What is the meaning of life?

Search me, but where cosmic queries are concerned, here’s a new one: If humans are becoming as easily manipulated by digital impulses as are robots, is that a form of evolution or devolution?

We marvel at the onset of artificial intelligence (AI) as if it’s right around the corner. It’s not. It’s here, painting each of us into a corner of our own making.

Sign Up for E-News

In almost every digital device we touch, artificial intelligence is modifying our behavior and our thought process. It is directing our lives, as if we are the robots, and AI is the master of our universe. If it is, it’s because we let it be.

Tristan Harris cautions that having beeps, pings and bites of music summon us to stop what we’re doing and read a text, answer an email, or view a social media post—in other words, disrupt our normal flow of activity—is a slippery slope. He should know. Mr. Harris was a “design ethicist” at Google, one of an army of brainiacs deployed in what he calls “the race for our attention.”

He points to such seemingly innocent conveniences as autoplay to illustrate how Facebook, YouTube (owned by Google) and Netflix, to name three of today’s media monoliths, exert an iron grip on our precious time, and on our brain waves.

Netflix, says Mr. Harris, sees its three biggest competitors as Facebook, YouTube… and sleep.

After all, if you’re not conscious, how can you consume more of its content and less of the other guy’s content? What’s escapist entertainment to you is a cut-throat business to them.

Imagine how tedious binge-watching “Orange Is the New Black” would be if you had to manually press play for each successive episode instead of letting the next episode self-start. Autoplay is autocratic: “You will continue watching this, irrationally, until you are getting sleepy, v-e-r-y sleepy...”

Tristan Harris says it’s no coincidence that much of what we see in our Facebook feeds is edgy and politically charged. Facebook moderates the feeds, which is to say it is the conductor whose baton orchestrates our social media lives.

As with the kind of job Mr. Harris and other design ethicists are hired to do at Google, the objective of the Facebook puppet masters is to stimulate the stem of the brain. It’s the oldest vestige, known idiomatically as “the lizard brain,” because it controls primitive survival instincts. It rules our aggression and fear. It’s the part of our gray matter that is stimulated by such emotions as outrage.

Facebook’s “outrage feed,” as Mr. Harris calls it, is an effective way for it to keep people scrolling, scrolling, scrolling down the river of provocative posts. It sucks you in, and before you know it, a half-hour has elapsed, after which guilt kicks in as a rude reminder that you have done nothing particularly productive or fulfilling during those 30 precious minutes.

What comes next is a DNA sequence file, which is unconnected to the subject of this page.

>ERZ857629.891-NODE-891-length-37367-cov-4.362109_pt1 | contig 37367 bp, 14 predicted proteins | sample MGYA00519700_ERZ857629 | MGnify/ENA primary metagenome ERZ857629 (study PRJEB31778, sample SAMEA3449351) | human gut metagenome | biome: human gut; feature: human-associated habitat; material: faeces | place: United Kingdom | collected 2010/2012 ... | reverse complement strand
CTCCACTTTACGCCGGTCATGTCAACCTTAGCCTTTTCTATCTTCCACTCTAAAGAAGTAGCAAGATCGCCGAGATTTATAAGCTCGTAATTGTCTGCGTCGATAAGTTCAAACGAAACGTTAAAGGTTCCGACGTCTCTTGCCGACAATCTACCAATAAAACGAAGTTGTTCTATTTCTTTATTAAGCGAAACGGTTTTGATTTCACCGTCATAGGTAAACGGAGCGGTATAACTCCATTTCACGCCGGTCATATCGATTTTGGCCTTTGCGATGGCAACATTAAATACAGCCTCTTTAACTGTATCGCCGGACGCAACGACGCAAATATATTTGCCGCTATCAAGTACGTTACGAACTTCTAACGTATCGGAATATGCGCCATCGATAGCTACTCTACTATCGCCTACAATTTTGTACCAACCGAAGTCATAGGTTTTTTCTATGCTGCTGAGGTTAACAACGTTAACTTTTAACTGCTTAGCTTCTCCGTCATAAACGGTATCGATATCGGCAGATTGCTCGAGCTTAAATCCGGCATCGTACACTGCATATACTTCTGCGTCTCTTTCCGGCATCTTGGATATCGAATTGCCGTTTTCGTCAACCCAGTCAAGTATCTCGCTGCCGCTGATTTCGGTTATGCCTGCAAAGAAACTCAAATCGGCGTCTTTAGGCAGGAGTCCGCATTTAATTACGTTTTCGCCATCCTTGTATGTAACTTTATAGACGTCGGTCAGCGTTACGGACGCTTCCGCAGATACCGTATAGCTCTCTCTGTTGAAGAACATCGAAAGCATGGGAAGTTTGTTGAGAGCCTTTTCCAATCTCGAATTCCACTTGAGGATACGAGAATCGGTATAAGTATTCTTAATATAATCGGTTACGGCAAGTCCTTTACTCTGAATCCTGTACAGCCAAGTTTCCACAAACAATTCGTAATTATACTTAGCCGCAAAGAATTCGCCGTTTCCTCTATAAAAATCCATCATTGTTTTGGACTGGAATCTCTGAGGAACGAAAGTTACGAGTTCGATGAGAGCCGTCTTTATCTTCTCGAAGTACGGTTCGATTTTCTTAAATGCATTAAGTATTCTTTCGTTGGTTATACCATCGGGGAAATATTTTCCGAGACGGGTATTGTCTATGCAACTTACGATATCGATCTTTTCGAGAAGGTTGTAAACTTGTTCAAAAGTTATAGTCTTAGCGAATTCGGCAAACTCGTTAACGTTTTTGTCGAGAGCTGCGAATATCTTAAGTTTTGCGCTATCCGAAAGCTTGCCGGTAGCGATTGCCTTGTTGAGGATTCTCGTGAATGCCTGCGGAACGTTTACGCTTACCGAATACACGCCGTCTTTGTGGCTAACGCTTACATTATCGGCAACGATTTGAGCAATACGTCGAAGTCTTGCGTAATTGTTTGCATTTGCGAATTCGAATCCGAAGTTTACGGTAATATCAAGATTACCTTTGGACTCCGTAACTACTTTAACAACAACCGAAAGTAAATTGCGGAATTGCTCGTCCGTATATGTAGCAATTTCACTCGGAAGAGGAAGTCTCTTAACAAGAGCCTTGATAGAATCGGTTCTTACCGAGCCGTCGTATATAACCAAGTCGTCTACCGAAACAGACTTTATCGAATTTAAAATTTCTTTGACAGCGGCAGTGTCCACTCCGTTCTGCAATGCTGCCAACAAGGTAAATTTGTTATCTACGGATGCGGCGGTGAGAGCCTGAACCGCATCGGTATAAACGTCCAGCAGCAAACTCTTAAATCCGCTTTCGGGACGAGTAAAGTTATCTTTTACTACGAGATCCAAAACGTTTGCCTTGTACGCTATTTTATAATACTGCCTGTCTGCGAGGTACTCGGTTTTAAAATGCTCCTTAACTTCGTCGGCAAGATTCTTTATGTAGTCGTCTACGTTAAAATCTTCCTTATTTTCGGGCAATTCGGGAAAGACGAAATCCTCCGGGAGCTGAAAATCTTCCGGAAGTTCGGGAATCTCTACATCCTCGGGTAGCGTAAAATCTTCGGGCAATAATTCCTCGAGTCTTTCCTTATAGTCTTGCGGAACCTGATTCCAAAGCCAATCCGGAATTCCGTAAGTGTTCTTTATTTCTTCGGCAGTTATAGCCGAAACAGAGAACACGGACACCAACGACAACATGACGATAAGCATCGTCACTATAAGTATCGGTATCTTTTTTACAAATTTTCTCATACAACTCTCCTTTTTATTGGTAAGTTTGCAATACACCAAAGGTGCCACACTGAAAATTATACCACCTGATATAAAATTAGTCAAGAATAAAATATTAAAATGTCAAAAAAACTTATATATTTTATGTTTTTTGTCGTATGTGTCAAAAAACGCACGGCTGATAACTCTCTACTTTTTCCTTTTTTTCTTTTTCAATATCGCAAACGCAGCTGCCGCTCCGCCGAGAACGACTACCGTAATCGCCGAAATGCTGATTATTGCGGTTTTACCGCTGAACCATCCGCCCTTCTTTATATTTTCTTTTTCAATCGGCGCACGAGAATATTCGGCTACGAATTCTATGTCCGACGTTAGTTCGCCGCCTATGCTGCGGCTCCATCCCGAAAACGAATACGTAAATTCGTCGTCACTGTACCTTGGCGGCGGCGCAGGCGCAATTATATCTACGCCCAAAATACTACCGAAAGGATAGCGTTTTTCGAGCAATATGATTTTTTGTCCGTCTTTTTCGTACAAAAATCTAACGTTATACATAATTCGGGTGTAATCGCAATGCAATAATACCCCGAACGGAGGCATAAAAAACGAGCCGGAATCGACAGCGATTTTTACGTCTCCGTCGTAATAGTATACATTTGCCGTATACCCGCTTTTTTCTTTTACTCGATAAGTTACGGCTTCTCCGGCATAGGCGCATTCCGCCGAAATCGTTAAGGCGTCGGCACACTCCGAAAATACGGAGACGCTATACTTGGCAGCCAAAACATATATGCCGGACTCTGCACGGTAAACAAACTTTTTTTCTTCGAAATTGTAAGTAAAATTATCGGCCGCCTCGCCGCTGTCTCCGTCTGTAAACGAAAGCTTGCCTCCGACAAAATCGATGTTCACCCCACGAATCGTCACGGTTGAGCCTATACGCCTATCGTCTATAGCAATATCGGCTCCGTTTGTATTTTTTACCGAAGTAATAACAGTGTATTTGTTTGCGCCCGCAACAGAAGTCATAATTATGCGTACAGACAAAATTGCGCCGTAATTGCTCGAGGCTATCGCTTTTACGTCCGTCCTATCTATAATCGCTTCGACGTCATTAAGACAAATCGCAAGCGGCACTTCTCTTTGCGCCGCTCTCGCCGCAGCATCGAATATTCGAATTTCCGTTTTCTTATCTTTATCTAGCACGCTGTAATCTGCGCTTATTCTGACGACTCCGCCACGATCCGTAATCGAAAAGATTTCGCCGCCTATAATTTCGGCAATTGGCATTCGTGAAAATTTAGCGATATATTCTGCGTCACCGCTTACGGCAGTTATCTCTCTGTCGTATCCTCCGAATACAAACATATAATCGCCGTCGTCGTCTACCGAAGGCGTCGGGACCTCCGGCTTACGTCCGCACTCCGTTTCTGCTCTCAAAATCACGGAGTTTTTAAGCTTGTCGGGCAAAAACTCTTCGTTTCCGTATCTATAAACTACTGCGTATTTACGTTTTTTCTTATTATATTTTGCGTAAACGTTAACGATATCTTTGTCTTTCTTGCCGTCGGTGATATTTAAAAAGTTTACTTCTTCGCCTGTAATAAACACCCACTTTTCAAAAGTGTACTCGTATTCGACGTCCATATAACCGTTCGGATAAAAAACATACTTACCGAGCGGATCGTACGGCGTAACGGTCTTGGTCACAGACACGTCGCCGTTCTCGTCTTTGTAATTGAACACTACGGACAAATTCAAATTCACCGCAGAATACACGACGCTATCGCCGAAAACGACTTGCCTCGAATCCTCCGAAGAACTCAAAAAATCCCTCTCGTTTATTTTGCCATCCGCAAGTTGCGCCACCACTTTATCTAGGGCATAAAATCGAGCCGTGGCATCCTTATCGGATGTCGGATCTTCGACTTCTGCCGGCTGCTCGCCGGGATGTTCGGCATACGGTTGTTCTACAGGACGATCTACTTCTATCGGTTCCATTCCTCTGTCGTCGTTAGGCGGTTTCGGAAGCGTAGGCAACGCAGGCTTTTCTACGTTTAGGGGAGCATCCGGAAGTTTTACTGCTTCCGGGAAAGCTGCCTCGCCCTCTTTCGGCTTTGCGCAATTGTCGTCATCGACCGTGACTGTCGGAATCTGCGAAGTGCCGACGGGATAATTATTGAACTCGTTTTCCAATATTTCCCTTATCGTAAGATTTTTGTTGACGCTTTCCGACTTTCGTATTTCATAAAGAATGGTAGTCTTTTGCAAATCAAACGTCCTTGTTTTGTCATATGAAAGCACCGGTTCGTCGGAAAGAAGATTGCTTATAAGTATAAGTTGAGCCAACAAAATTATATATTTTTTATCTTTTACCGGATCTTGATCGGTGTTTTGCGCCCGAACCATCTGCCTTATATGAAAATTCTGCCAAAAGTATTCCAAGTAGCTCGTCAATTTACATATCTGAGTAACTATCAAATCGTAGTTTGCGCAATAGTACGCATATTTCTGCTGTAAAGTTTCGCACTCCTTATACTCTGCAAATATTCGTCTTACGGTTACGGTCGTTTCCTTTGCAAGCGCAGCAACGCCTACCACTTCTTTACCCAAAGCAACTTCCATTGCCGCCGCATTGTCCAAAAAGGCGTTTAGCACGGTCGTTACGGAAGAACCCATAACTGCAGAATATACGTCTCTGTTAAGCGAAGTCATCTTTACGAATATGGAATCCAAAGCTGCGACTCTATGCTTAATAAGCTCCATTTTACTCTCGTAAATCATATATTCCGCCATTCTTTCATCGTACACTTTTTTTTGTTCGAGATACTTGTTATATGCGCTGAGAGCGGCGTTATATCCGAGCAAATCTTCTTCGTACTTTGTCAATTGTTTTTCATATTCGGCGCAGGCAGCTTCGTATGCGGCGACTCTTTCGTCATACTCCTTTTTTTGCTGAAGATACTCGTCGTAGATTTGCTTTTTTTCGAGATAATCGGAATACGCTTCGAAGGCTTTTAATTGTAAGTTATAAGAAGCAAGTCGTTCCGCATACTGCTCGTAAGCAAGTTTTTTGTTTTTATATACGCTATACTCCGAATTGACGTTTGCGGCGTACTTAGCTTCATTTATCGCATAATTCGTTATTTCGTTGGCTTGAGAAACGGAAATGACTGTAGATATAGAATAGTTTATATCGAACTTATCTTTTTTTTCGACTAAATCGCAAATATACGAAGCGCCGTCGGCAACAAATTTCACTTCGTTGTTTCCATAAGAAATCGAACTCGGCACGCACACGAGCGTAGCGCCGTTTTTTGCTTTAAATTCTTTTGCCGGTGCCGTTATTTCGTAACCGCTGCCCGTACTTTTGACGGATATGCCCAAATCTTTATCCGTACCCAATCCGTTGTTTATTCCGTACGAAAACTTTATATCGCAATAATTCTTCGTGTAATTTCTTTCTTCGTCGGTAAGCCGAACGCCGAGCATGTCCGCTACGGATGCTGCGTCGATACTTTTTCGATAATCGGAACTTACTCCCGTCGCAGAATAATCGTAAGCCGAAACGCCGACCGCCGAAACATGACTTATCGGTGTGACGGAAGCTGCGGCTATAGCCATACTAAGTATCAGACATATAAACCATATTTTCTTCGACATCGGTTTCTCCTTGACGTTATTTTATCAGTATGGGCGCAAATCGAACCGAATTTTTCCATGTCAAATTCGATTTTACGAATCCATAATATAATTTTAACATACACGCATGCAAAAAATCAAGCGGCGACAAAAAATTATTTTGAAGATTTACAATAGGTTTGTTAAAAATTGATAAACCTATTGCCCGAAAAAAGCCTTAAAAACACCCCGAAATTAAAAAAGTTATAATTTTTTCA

The ultimate influencers of the information age are the design ethicists at Google, Facebook, YouTube and Netflix who know how we think and are using that data to map our decision-making process as we stare blankly into screens—reverting to an infantile state of being hypnotized by a mobile in motion above the crib.

In a more malevolent mode, cautions Mr. Harris, “You can precisely target a lie directly to the people who are most susceptible,” and he goes on to say, “because this is profitable, it’s only going to get worse.” Otherwise known as the real fake news.

One way around becoming robotized— rhymes with de-humanized—is to become ascetic, at least where technology is concerned. Borrow a page from Calvin Newport, a professor of computer science at Georgetown University, and author of the book “Deep Work: Rules for Focused Success in a Distracted World.”

Those who regularly correspond by email with Mr. Newport know not to expect quick replies. It may take him days to answer because the work at hand comes first. Granted, he’s hardcore down the line. Instead of filling our brains with endless distractions, Professor Newport counsels us to “quit social media and practice being bored.” I think he’s on to something.

In his TED Talk (which is where I learned of the insights you’ve read here), Tristan Harris says he studied in the “persuasive technology lab” at Stanford University, where students like him are taught “covert ways to get people’s attention.”

The result, he says, is that “a handful of people working at a handful of technology companies will steer what a billion people are thinking today.”

Don’t believe it? That’s because they don’t want you to…

Bruce Apar is chief content officer of Pinpoint Marketing & Design, a Google Partner Agency. Its Adventix division helps performing arts venues increase ticket sales. He also is an actor, a community volunteer, and a contributor to several periodicals. Follow him as Bruce the Blog on social media. Reach him at bapar@pinpointmarketingdesign.com or 914-275-6887.